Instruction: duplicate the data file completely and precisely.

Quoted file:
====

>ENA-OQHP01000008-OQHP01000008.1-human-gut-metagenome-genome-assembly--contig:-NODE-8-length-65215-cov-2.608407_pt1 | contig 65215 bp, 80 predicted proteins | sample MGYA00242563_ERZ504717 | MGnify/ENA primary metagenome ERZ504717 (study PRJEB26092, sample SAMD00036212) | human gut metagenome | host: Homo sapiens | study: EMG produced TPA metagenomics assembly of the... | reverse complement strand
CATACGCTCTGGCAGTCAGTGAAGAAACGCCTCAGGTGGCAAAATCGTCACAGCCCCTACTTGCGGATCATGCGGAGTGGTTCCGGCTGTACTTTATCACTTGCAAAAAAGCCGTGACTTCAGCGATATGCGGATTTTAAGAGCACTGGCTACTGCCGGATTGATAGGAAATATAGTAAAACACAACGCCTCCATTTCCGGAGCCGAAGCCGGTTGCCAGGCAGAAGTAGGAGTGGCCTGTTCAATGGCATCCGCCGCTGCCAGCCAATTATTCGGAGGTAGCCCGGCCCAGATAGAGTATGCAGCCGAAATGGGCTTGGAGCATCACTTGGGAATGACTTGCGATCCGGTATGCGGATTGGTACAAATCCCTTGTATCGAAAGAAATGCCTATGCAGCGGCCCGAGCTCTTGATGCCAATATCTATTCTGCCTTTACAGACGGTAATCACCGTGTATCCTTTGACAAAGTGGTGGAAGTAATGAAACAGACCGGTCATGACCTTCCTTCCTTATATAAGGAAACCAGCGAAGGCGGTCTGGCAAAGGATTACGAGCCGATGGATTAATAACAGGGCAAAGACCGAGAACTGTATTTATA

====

>ENA-OQHP01000008-OQHP01000008.1-human-gut-metagenome-genome-assembly--contig:-NODE-8-length-65215-cov-2.608407_pt1 | contig 65215 bp, 80 predicted proteins | sample MGYA00242563_ERZ504717 | MGnify/ENA primary metagenome ERZ504717 (study PRJEB26092, sample SAMD00036212) | human gut metagenome | host: Homo sapiens | study: EMG produced TPA metagenomics assembly of the... | reverse complement strand
CATACGCTCTGGCAGTCAGTGAAGAAACGCCTCAGGTGGCAAAATCGTCACAGCCCCTACTTGCGGATCATGCGGAGTGGTTCCGGCTGTACTTTATCACTTGCAAAAAAGCCGTGACTTCAGCGATATGCGGATTTTAAGAGCACTGGCTACTGCCGGATTGATAGGAAATATAGTAAAACACAACGCCTCCATTTCCGGAGCCGAAGCCGGTTGCCAGGCAGAAGTAGGAGTGGCCTGTTCAATGGCATCCGCCGCTGCCAGCCAATTATTCGGAGGTAGCCCGGCCCAGATAGAGTATGCAGCCGAAATGGGCTTGGAGCATCACTTGGGAATGACTTGCGATCCGGTATGCGGATTGGTACAAATCCCTTGTATCGAAAGAAATGCCTATGCAGCGGCCCGAGCTCTTGATGCCAATATCTATTCTGCCTTTACAGACGGTAATCACCGTGTATCCTTTGACAAAGTGGTGGAAGTAATGAAACAGACCGGTCATGACCTTCCTTCCTTATATAAGGAAACCAGCGAAGGCGGTCTGGCAAAGGATTACGAGCCGATGGATTAATAACAGGGCAAAGACCGAGAACTGTATTTATA